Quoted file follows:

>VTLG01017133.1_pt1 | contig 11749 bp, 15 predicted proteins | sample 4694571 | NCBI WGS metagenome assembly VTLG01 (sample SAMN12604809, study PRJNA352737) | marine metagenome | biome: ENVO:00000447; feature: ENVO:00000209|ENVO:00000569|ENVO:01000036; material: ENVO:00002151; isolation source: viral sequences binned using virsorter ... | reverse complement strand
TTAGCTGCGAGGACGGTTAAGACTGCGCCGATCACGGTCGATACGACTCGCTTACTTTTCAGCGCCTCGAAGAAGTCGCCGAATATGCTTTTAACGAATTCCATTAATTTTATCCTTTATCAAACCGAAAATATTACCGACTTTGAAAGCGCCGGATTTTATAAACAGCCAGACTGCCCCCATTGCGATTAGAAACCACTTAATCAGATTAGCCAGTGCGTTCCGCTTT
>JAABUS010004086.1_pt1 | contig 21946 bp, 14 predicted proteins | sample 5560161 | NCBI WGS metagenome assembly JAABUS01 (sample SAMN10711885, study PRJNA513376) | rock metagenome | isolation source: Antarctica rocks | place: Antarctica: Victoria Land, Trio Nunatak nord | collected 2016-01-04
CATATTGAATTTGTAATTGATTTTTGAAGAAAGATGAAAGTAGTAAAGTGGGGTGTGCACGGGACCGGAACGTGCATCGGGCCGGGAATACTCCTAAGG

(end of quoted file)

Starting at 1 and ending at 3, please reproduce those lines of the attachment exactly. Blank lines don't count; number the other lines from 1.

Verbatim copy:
>VTLG01017133.1_pt1 | contig 11749 bp, 15 predicted proteins | sample 4694571 | NCBI WGS metagenome assembly VTLG01 (sample SAMN12604809, study PRJNA352737) | marine metagenome | biome: ENVO:00000447; feature: ENVO:00000209|ENVO:00000569|ENVO:01000036; material: ENVO:00002151; isolation source: viral sequences binned using virsorter ... | reverse complement strand
TTAGCTGCGAGGACGGTTAAGACTGCGCCGATCACGGTCGATACGACTCGCTTACTTTTCAGCGCCTCGAAGAAGTCGCCGAATATGCTTTTAACGAATTCCATTAATTTTATCCTTTATCAAACCGAAAATATTACCGACTTTGAAAGCGCCGGATTTTATAAACAGCCAGACTGCCCCCATTGCGATTAGAAACCACTTAATCAGATTAGCCAGTGCGTTCCGCTTT
>JAABUS010004086.1_pt1 | contig 21946 bp, 14 predicted proteins | sample 5560161 | NCBI WGS metagenome assembly JAABUS01 (sample SAMN10711885, study PRJNA513376) | rock metagenome | isolation source: Antarctica rocks | place: Antarctica: Victoria Land, Trio Nunatak nord | collected 2016-01-04